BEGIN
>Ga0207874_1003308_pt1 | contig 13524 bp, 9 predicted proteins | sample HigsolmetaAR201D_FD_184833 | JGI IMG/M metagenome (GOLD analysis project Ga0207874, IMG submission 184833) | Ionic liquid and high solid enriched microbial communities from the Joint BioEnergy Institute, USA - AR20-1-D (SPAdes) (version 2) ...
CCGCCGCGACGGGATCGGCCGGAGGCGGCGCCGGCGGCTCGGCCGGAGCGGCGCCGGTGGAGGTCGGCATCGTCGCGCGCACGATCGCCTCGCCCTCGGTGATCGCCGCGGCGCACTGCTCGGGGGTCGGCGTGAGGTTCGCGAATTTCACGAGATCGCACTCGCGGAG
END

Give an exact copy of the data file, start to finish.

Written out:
>Ga0207874_1003308_pt1 | contig 13524 bp, 9 predicted proteins | sample HigsolmetaAR201D_FD_184833 | JGI IMG/M metagenome (GOLD analysis project Ga0207874, IMG submission 184833) | Ionic liquid and high solid enriched microbial communities from the Joint BioEnergy Institute, USA - AR20-1-D (SPAdes) (version 2) ...
CCGCCGCGACGGGATCGGCCGGAGGCGGCGCCGGCGGCTCGGCCGGAGCGGCGCCGGTGGAGGTCGGCATCGTCGCGCGCACGATCGCCTCGCCCTCGGTGATCGCCGCGGCGCACTGCTCGGGGGTCGGCGTGAGGTTCGCGAATTTCACGAGATCGCACTCGCGGAG